Woodard, Stella C. (2011-05). Oceanic and atmospheric response to climate change over varying geologic timescales. Doctoral Dissertation. Thesis uri icon

abstract

  • Global climate is controlled by two factors, the amount of heat energy received from the sun (solar insolation) and the way that heat is distributed Earth's surface. Solar insolation varies on timescales of 10s to 100s of thousands of years due to changes in the path of Earth's orbit about the sun (Milankovitch cycles). Earth's internal boundary conditions, such as paleogeography, the presence/absence of polar icecaps, atmospheric/oceanic chemistry and sea level, provide distribution and feedback mechanisms for the incoming heat. Variations in these internal boundary conditions may happen abruptly or, as in the case of plate tectonics, take millions of years. We use geochemical and sedimentological techniques to investigate the response of ocean chemistry, regional aridity and atmospheric and oceanic circulation patterns to climate change during both greenhouse and icehouse climates. To explore the connection between orbitally-forced changes in solar insolation, continental aridity and wind, we generated a high-resolution dust record for ~58 Myr old deep-sea sediments from Shatsky Rise. Our data provide the first evidence of a correlation between dust flux to the deep sea and orbital cycles during the Early Paleogene, indicating dust supply (regional aridity) responded to orbital forcing during the last major interval of greenhouse climate. The change in dust flux was comparable to that during icehouse climates implying subtle variations in solar insolation have a similar impact on climate during intervals of over-all warmth as they do during glacial-interglacial states. The Carboniferous Period (359-299 Ma) marks a critical time in Earth's history when a series of tectonic and biological events caused a shift in the mean climate state from a global "greenhouse" to an "icehouse". Geochemical records extracted from sedimentary rocks deposited in shallow epicontinental seaways are increasingly being used to infer relationships between tectonism, carbon cycling and climate and therefore are assumed to reflect global ocean processes. We analyzed radiogenic isotopes in biogenic apatite along a North American transect to constrain the degree of geochemical coupling between the epicontinental seas and the open ocean. Our results argue strongly for decoupling of North American seaways from the open ocean by latest Mississippian time.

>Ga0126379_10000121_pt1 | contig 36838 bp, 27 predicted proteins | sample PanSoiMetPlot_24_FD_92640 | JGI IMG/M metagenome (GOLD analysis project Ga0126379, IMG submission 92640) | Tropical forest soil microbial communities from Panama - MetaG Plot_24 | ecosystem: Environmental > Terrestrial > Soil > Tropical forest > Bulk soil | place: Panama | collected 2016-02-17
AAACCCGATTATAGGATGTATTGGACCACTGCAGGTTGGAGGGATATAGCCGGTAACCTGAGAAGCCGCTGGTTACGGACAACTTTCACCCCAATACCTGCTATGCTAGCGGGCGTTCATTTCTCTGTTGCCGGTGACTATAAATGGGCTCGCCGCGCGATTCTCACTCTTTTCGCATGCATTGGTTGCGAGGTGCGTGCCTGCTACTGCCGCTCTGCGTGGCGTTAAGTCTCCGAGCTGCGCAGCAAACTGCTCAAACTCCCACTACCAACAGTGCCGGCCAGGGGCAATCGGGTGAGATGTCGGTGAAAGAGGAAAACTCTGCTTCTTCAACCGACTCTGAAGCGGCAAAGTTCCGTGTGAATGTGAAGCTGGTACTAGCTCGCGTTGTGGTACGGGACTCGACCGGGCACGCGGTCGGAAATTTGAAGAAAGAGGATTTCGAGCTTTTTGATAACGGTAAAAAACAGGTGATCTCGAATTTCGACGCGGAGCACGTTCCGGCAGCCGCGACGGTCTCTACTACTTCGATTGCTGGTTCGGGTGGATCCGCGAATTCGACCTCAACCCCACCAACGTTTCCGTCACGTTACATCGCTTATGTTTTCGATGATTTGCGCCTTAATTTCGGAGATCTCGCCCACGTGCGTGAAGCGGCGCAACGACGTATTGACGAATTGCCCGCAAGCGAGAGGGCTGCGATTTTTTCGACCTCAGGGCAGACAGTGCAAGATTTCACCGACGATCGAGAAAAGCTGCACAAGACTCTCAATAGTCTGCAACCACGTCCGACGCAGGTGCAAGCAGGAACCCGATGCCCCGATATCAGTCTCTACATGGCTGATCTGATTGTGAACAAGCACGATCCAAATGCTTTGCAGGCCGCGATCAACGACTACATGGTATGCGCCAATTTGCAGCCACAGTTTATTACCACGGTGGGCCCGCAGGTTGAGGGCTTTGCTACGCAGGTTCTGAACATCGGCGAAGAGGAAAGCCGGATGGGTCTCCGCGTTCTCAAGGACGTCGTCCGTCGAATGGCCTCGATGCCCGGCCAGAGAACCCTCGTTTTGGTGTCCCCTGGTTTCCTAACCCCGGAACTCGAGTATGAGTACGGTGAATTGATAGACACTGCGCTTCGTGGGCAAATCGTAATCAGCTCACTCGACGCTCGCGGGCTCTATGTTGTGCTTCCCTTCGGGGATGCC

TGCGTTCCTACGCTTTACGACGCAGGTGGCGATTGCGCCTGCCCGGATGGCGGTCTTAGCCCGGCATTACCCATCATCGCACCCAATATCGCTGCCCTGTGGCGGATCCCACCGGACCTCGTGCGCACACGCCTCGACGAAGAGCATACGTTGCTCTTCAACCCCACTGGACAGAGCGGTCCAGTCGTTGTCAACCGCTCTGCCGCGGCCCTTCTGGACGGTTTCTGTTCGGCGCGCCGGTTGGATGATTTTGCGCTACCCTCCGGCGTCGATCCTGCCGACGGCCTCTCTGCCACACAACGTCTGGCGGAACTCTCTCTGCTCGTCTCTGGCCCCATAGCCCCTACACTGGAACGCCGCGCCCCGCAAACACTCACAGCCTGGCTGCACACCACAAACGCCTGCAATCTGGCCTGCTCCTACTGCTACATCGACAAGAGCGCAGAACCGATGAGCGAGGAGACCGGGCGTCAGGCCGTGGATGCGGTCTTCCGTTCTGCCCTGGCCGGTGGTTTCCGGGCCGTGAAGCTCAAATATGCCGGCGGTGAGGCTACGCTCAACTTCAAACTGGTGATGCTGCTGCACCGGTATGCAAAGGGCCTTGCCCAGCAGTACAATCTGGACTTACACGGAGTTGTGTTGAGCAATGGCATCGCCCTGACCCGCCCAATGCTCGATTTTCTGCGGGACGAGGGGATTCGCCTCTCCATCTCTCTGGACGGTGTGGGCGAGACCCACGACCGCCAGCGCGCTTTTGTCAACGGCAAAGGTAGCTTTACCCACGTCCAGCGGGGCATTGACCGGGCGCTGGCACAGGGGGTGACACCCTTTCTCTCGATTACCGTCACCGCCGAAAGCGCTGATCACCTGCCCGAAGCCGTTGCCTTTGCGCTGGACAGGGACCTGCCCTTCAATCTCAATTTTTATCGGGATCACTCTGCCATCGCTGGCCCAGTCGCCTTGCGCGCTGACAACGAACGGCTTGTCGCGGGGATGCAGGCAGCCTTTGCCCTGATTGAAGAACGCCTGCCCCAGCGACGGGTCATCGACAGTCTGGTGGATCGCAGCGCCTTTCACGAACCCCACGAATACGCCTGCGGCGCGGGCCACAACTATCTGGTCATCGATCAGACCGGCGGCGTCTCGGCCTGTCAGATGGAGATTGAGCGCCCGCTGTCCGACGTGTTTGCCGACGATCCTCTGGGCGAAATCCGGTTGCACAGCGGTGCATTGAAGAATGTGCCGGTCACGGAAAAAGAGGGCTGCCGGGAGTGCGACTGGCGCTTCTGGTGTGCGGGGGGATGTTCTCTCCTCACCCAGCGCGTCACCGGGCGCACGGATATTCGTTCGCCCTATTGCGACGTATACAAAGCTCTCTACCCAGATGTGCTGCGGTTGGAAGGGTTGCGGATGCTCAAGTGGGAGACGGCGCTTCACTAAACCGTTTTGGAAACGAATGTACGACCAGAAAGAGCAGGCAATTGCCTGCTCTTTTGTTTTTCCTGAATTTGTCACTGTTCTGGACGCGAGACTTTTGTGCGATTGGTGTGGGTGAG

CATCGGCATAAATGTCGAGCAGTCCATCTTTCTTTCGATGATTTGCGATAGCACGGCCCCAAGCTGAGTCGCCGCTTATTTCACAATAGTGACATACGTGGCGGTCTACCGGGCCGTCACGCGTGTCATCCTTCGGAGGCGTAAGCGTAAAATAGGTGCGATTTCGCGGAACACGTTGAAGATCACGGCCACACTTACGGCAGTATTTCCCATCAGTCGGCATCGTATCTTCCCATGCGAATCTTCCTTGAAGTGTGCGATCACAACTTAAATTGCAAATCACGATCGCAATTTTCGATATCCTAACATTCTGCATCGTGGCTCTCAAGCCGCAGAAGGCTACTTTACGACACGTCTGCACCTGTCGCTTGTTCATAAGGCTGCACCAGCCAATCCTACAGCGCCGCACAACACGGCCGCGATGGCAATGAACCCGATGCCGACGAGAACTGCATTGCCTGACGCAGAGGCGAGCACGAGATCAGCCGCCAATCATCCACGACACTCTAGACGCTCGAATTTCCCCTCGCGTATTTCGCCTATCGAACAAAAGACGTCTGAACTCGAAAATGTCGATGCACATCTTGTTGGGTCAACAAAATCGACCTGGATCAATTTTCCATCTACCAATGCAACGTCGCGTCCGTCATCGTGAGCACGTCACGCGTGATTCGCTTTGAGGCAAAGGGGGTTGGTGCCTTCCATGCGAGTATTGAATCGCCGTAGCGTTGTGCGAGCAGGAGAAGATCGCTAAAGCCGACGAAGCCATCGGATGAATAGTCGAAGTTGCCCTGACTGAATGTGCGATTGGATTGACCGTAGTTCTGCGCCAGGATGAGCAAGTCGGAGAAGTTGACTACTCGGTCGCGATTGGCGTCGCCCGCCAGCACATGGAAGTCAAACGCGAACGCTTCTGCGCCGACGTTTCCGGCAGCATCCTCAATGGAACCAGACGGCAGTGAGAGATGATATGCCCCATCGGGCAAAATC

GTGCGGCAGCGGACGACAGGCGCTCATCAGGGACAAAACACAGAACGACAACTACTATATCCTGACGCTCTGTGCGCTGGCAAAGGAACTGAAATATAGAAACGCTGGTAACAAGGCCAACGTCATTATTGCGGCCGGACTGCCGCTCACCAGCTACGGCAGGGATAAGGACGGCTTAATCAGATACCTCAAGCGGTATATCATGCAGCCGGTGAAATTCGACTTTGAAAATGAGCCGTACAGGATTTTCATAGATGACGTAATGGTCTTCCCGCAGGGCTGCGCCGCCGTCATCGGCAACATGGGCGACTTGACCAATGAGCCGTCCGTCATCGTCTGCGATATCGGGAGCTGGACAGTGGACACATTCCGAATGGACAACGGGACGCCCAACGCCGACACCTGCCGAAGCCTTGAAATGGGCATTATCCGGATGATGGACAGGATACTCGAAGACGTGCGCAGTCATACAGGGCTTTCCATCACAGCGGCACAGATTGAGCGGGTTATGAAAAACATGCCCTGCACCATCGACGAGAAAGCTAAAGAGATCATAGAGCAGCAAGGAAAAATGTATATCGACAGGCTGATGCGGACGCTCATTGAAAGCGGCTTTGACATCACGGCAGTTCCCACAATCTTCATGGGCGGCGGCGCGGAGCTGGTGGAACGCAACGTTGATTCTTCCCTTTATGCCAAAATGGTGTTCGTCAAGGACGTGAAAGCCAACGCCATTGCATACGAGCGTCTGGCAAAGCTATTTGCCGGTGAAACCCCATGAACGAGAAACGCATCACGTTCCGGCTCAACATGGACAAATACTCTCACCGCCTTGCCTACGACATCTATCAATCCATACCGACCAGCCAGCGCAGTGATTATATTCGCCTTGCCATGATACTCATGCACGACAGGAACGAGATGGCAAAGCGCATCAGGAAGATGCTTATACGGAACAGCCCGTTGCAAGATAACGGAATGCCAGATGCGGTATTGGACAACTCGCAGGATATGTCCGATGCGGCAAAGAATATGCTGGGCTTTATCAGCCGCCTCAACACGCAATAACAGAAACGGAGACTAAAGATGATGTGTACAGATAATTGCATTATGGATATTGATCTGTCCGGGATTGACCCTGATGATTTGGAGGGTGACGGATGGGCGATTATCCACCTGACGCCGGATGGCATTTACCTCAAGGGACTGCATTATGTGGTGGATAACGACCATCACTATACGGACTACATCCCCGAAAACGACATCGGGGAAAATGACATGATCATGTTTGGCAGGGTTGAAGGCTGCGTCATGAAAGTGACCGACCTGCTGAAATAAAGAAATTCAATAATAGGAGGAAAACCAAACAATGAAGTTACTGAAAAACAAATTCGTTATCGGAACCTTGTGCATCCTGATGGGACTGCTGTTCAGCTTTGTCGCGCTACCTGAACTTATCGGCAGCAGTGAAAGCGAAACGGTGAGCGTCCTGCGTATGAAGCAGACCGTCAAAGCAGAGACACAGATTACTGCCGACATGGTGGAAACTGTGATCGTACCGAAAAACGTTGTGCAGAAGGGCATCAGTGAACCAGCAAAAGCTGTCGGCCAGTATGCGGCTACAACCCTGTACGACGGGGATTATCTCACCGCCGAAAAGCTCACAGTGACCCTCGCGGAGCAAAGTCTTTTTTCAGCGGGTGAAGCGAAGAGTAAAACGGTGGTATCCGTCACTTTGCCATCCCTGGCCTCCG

• Global climate is controlled by two factors, the amount of heat energy received from the sun (solar insolation) and the way that heat is distributed Earth's surface. Solar insolation varies on timescales of 10s to 100s of thousands of years due to changes in the path of Earth's orbit about the sun (Milankovitch cycles). Earth's internal boundary conditions, such as paleogeography, the presence/absence of polar icecaps, atmospheric/oceanic chemistry and sea level, provide distribution and feedback mechanisms for the incoming heat. Variations in these internal boundary conditions may happen abruptly or, as in the case of plate tectonics, take millions of years. We use geochemical and sedimentological techniques to investigate the response of ocean chemistry, regional aridity and atmospheric and oceanic circulation patterns to climate change during both greenhouse and icehouse climates.



    To explore the connection between orbitally-forced changes in solar insolation, continental aridity and wind, we generated a high-resolution dust record for ~58 Myr old deep-sea sediments from Shatsky Rise. Our data provide the first evidence of a correlation between dust flux to the deep sea and orbital cycles during the Early Paleogene, indicating dust supply (regional aridity) responded to orbital forcing during the last major interval of greenhouse climate. The change in dust flux was comparable to that during icehouse climates implying subtle variations in solar insolation have a similar impact on climate during intervals of over-all warmth as they do during glacial-interglacial states.



    The Carboniferous Period (359-299 Ma) marks a critical time in Earth's history when a series of tectonic and biological events caused a shift in the mean climate state from a global "greenhouse" to an "icehouse". Geochemical records extracted from sedimentary rocks deposited in shallow epicontinental seaways are increasingly being used to infer relationships between tectonism, carbon cycling and climate and therefore are assumed to reflect global ocean processes. We analyzed radiogenic isotopes in biogenic apatite along a North American transect to constrain the degree of geochemical coupling between the epicontinental seas and the open ocean. Our results argue strongly for decoupling of North American seaways from the open ocean by latest Mississippian time.

publication date

  • May 2011